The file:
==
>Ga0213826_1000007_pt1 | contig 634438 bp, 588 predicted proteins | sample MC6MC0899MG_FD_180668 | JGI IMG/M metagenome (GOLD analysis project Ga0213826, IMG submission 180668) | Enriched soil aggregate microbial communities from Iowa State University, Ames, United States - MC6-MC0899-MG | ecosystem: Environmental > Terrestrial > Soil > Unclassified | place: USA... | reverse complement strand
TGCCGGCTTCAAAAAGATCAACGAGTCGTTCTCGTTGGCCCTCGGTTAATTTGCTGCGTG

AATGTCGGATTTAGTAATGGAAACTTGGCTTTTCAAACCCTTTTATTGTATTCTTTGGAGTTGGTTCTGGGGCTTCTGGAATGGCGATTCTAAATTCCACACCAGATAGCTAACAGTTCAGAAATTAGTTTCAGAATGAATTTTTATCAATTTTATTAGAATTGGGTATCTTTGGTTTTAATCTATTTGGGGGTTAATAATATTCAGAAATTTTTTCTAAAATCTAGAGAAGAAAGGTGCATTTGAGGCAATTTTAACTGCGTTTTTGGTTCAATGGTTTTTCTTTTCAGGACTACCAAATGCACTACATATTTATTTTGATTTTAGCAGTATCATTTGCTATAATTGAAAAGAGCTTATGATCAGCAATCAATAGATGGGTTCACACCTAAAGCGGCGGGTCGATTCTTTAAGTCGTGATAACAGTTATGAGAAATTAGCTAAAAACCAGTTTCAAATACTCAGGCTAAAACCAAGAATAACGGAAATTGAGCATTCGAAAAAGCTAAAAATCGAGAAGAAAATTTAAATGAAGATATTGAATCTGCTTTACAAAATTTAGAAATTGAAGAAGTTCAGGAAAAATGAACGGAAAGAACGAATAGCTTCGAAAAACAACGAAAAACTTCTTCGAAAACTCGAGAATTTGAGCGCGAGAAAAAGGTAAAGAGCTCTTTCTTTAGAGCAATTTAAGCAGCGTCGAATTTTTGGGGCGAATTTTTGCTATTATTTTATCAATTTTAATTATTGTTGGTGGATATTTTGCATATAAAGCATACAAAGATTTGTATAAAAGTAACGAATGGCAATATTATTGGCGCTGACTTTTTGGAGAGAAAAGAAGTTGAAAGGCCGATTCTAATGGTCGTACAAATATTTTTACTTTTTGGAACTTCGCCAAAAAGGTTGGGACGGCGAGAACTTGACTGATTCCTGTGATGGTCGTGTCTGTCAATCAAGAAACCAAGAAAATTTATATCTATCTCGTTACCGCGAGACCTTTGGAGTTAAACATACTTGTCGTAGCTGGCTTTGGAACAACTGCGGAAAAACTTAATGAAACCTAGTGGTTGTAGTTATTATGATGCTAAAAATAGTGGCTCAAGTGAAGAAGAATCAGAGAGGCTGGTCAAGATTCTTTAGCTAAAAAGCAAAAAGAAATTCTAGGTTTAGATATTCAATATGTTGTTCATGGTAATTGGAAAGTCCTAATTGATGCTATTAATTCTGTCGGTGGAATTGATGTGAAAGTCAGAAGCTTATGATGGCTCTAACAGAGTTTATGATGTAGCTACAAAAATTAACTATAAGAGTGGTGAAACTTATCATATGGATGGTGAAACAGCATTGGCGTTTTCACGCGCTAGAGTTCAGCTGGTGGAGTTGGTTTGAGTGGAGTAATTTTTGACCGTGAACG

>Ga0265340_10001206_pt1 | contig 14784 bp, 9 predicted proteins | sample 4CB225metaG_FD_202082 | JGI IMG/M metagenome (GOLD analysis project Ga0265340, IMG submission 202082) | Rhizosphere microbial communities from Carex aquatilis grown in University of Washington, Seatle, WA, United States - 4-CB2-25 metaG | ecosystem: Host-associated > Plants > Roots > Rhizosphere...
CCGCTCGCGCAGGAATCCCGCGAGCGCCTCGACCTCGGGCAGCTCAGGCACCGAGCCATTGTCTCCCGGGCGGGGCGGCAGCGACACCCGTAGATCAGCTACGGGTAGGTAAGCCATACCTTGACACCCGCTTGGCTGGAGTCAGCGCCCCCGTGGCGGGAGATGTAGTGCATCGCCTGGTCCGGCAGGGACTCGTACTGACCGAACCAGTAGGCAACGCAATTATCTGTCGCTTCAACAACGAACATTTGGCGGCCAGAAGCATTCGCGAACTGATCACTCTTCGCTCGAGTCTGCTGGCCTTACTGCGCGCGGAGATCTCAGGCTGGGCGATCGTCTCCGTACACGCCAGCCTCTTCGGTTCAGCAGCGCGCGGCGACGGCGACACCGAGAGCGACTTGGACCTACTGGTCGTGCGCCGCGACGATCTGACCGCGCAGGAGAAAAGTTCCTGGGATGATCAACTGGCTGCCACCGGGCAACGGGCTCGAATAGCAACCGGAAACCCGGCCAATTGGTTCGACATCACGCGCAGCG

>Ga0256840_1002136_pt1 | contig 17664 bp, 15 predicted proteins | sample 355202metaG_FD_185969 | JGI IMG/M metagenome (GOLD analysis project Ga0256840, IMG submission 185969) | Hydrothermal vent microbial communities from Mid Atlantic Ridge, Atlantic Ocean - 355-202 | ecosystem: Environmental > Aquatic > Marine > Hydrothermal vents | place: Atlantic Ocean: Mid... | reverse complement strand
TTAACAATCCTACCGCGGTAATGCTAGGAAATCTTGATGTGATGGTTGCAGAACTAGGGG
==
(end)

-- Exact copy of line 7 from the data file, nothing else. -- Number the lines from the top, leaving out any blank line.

TTAACAATCCTACCGCGGTAATGCTAGGAAATCTTGATGTGATGGTTGCAGAACTAGGGG